The Associated Press ANCHORAGE (AP) — Princess Daazhraii Johnson grew up eating dried salmon and moose-head soup — foods labeled weird by other kids who had no understanding of her culture and traditions.
Now the Fairbanks woman and other Alaska Natives are presenting their world to a general audience with “Molly of Denali,” the nation’s first-ever children’s series featuring indigenous leads. The animated show, which premieres July 15 on PBS Kids, highlights the adventures of a 10-year-old Athabascan girl, Molly Mabray. Her family owns the Denali Trading Post in the fictitious community of Qyah, whose residents are both native and non-native.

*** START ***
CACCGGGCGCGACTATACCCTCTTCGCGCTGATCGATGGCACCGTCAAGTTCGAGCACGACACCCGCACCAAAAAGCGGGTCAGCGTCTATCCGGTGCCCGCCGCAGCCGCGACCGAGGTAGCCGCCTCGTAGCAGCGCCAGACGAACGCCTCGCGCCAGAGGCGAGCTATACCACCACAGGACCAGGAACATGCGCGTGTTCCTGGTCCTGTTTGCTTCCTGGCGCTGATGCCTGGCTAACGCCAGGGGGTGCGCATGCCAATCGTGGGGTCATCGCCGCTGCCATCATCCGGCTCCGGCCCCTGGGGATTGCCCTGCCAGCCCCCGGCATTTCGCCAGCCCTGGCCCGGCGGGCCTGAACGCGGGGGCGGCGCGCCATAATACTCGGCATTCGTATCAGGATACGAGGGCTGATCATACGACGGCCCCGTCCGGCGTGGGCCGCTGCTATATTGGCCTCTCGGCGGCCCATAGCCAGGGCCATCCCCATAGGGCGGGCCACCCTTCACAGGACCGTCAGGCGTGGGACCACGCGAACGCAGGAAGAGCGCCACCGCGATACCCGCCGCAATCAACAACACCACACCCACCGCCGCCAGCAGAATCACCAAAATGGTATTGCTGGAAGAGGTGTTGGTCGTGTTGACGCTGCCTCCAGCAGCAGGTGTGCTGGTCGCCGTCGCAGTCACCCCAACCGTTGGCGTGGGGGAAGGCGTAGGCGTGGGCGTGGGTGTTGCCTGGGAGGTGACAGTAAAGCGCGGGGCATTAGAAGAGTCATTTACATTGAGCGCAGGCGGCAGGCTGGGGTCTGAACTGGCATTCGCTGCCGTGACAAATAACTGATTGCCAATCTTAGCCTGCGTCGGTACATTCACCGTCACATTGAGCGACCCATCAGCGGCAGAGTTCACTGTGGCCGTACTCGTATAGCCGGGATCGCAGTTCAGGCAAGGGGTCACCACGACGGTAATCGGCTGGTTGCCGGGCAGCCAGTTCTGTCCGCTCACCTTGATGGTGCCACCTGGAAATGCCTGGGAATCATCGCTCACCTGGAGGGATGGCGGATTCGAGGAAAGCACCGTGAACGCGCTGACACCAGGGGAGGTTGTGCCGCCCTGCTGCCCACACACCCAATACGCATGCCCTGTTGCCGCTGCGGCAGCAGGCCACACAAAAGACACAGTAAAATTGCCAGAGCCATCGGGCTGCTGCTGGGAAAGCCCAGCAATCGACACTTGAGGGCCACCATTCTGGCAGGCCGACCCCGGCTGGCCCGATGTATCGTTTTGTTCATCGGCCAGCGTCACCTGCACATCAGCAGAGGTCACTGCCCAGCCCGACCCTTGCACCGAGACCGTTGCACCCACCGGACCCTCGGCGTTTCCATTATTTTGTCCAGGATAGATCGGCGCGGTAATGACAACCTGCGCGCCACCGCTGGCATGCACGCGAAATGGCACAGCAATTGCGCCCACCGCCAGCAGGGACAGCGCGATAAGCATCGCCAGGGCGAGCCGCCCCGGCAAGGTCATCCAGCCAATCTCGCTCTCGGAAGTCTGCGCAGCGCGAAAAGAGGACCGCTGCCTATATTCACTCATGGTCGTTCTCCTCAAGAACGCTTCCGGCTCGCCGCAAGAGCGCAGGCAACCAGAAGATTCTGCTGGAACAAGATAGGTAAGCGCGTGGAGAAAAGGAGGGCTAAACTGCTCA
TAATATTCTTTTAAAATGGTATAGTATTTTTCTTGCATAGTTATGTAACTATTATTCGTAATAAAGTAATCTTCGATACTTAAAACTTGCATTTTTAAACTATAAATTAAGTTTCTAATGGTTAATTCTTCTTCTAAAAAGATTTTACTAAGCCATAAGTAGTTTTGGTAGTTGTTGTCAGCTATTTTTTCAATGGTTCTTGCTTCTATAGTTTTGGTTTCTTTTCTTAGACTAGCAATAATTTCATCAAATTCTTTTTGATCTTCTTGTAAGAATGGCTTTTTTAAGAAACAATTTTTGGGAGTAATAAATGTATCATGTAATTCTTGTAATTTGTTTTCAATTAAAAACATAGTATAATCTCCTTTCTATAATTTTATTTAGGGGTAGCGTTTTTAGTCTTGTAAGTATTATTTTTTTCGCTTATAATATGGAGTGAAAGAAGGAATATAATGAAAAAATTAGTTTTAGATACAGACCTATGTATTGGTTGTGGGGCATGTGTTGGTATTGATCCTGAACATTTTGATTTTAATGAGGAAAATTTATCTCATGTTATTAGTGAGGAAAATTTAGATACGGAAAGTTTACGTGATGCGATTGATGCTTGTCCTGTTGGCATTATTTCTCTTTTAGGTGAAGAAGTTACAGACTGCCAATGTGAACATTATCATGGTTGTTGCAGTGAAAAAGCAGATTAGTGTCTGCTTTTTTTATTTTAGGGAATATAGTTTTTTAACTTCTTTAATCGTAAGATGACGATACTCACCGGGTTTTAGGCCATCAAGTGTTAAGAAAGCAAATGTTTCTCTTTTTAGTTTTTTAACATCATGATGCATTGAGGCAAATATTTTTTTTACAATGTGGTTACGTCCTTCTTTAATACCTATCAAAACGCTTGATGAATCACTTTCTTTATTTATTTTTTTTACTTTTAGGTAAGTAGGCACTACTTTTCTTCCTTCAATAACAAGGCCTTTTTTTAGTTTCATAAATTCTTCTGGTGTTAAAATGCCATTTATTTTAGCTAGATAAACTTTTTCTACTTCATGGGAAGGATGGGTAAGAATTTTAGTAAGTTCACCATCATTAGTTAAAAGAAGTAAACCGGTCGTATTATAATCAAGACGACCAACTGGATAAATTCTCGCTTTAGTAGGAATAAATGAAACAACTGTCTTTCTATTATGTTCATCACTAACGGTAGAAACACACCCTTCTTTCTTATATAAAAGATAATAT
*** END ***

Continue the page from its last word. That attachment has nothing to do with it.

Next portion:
“We have an opportunity with this show, with ‘Molly of Denali,’ to inform and to show us in a positive and respectful light,” says Johnson, creative producer of the series and a member of an Athabascan group, Neets’aii Gwich’in. Her family has roots in Arctic Village, Ala., but she grew up all over the state, she says, including summers spent with her grandmother in the Gwich’in village of Fort Yukon.
Native Americans voice the indigenous characters in the series, which is co-produced by Boston-based WGBH and animation partner Atomic Cartoons in collaboration with Alaska native advisers and scriptwriters.
Molly is voiced by 14-year-old Sovereign Bill of Auburn, Wash. Bill, who auditioned for the role after hearing about it through a Seattle-based native youth theater group, is a member of the Muckleshoot Indian tribe in Washington.Speech